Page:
Forward Thinking: Whether or How to Punish People

“Mistrust all in whom the impulse to punish is powerful…the hangman and the bloodhound look out of their faces. Mistrust all who talk much of their justice! Verily, their souls lack more than honey. And when they call themselves the good and the just, do not forget that they would be pharisees, if only they had–power.” ~ Nietzsche

Morality is a necessary, ineradicable, and irreplaceable tool for creating social trust, cooperation, reliability, order, stability, prosperity, unity, autonomy, fairness, justice, loyalty, care, love, and more vital goods. But moralities do not only rely on our most kindhearted, noble, pleasant, or merciful traits in order to function.

Whatever their positive results or their objectively defensible reasons to exist, they are rooted in dangerous and presumptuous power dynamics and sometimes involve people taking it upon themselves (individually or collectively) to inflict pain on others. (These traits led Nietzsche to suspect morality as hypocritical in the
extreme and to call himself an immoralist, partially as a matter of protest.)

So, for my latest forward thinking prompt I asked morally conscientious and judicious bloggers everywhere to tease out how and when or whether we might know it was ever appropriate to take it upon ourselves to be moral enforcers towards our friends, parents, peers, colleagues, or other adults in our lives. I was heartened to see how much they disliked the task. Relatively few even dared an answer and those who did all expressed an admirable humility.

Andrew Tripp went so far as to (in so many words) conscientiously object even to participating in the thought experiment of when it would be right to be each other’s “moral enforcers”:

In this case, I believe that norms have to be questioned more thoroughly than perhaps any aspect of society, for, to borrow from Adorno, we know via our own experiences that our society does not really operate under any sort of widely held ethical truths; thanks to the implementation of capitalistic-driven mass media, amongst plenty of other reasons, any sort of social contract that Americans ever ascribed to certainly does not exist anymore. Consumerism and other  material concerns have replaced any responsibility wider society might have felt towards their common man. With public ethics no longer having any objective core, we find ourselves in a state of nihilism.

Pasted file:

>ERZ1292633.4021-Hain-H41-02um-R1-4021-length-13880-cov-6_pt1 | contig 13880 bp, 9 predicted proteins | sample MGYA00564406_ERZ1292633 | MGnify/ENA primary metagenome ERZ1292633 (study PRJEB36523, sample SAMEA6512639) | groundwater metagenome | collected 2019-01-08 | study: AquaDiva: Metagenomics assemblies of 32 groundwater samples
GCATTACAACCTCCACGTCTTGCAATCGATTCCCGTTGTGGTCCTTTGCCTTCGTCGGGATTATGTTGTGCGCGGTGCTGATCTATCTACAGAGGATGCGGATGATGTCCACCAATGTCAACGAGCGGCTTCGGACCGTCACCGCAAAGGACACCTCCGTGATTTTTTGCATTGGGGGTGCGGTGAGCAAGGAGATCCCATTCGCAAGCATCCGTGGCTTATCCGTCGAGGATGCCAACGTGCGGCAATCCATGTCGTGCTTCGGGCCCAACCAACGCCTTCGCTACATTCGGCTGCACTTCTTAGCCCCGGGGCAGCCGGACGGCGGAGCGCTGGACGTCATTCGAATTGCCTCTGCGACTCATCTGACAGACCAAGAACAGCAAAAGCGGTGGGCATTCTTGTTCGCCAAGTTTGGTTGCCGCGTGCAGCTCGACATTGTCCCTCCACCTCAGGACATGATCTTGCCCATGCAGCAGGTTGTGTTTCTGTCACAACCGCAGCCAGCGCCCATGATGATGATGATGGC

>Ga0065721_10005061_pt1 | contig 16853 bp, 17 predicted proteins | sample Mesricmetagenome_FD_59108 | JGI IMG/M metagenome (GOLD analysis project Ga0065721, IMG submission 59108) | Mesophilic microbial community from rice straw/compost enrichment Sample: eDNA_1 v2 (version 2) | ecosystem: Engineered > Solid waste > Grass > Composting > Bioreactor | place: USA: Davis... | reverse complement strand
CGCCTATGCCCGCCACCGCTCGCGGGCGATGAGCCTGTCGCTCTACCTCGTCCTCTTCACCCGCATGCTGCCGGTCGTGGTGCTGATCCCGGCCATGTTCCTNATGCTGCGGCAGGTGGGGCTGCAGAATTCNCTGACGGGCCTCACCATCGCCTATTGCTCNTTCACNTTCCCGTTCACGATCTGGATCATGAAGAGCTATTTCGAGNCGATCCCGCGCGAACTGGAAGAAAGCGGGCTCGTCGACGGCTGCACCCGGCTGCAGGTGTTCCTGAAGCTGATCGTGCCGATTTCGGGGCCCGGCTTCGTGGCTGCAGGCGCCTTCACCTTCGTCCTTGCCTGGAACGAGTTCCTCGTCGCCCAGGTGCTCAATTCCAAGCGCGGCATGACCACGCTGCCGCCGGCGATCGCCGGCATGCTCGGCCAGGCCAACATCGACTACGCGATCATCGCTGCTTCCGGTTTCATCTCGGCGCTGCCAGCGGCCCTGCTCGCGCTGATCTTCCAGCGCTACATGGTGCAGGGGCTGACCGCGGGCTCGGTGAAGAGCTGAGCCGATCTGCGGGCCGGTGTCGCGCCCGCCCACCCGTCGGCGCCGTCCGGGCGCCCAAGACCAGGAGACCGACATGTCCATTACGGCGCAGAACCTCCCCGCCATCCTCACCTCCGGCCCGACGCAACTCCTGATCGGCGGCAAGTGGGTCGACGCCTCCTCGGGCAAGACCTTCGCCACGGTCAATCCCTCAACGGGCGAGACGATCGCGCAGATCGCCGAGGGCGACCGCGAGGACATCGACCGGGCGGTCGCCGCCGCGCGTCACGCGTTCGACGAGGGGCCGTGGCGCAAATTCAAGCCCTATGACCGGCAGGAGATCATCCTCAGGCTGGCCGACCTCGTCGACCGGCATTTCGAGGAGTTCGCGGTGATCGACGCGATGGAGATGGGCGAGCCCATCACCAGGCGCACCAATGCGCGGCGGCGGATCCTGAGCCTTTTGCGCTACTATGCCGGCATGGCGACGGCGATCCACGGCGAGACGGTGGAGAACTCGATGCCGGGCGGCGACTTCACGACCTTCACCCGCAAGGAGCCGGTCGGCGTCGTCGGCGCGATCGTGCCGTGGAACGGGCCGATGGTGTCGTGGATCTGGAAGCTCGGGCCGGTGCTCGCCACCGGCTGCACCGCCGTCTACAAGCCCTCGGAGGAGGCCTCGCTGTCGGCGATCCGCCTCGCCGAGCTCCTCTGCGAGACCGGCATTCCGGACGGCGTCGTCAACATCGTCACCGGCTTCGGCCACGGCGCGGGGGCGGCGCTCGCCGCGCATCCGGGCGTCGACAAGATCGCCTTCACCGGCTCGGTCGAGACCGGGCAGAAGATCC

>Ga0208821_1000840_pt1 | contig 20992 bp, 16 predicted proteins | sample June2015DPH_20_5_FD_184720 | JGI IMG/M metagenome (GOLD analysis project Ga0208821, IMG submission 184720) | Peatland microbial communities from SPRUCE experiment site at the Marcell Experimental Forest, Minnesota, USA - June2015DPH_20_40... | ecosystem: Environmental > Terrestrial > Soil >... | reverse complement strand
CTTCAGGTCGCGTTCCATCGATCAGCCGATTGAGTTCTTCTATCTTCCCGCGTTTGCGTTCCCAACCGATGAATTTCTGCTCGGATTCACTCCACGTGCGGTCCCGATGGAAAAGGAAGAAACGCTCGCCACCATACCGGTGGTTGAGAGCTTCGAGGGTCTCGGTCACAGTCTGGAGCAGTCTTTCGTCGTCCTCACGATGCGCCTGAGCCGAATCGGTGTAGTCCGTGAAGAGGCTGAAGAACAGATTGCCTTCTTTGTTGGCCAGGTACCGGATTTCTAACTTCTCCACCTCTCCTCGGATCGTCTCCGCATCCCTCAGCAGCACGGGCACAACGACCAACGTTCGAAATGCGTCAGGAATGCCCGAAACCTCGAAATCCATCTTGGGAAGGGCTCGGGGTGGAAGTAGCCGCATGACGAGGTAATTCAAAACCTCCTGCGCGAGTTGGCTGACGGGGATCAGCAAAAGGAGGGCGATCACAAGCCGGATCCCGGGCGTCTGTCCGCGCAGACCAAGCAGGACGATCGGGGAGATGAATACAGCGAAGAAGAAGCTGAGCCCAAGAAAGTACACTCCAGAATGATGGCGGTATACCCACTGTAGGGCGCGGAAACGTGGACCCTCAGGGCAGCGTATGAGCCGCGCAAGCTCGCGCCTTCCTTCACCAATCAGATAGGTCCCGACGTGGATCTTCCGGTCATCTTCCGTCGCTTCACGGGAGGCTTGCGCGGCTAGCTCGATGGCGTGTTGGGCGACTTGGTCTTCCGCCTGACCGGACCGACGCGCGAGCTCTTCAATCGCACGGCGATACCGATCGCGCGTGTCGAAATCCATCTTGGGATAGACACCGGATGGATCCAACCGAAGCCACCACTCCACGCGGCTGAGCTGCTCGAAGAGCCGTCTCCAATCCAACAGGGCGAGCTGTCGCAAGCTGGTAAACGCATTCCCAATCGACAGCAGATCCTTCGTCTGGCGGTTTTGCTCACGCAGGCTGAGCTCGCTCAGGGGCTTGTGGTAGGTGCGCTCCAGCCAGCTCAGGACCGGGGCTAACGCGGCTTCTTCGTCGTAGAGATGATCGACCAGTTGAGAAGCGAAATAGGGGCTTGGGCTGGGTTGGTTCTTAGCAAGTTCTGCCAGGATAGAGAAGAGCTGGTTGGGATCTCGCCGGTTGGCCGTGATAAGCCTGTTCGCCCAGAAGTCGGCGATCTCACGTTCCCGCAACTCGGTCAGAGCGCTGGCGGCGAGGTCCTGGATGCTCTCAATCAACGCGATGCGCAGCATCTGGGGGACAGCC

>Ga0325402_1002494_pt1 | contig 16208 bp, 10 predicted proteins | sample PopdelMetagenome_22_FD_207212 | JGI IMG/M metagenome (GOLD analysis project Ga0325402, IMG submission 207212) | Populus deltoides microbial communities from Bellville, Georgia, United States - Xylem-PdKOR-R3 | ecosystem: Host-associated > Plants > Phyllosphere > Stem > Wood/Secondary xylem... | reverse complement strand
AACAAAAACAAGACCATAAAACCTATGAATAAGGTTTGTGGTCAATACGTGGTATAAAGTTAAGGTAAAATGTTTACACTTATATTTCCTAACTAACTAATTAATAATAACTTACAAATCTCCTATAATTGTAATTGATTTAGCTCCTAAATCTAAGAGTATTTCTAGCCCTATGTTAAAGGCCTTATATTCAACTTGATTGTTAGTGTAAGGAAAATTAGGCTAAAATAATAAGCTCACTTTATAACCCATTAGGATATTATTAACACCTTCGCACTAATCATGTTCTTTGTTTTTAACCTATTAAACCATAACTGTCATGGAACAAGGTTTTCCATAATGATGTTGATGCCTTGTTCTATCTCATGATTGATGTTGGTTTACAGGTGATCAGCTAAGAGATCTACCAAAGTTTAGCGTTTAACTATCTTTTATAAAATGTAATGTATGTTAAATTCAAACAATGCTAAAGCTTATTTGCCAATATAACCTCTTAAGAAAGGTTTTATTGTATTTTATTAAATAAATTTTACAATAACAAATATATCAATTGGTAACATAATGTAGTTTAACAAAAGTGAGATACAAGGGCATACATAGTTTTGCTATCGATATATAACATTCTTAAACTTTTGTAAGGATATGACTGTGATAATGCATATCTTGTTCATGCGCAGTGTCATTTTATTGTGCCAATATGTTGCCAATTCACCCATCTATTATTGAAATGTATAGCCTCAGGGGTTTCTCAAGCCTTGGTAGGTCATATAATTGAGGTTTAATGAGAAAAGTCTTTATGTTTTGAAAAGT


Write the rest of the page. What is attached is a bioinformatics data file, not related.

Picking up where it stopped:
Thanks to this, Adorno claims, claims about morality cannot be objective; only scientific statements, about fundamental empirical facts, can ever be given objective validity. Morality becomes prejudicial, making it impossible to make good decisions between opposing claims of ethical subjectivity. Thus, morality becomes a tool of power, useful only to make its espouser more attractive. And that influence created is backed not by ethical validity, but the material
assets of the person backing a moral vision.

Andrew explains that he wants to

indicate the danger of thinking, even in the abstract as it is laid out in the prompt, the idea that we can be so set in our morality that we then believe ourselves to have the authority to punish others for violating our own moral code. I cannot ever imagine myself being so certain of rights and wrongs that I would take it upon myself as a duty to discipline another because they did or said something that contradicted my views in some way. It seems like a position borne of ego, and not a terribly moral one in and of itself at that.

So, that’s my answer, and a question to all of you: could you ever be so certain of your morality, so affirmed, so unconcerned at the possible holes in your own reasoning, that you would take it upon yourself to become an ethical constable? I certainly don’t think that I could.

I agree with Andrew’s anxieties here. Being well versed in Nietzsche I am highly sensitized to the ways that moralities, even if they can attain to essential degrees of objectivity as I try to argue, are in practice systems of power and domination, and so entail a great deal of temptation towards abuse. They regularly allow people to indulge their cruelest, most self-righteous, judgmental, and pitiless sides with the clearest conscience. And so I can understand that someone inclined towards compassion and epistemic humility would be disinclined to set himself up as a “moral enforcer”.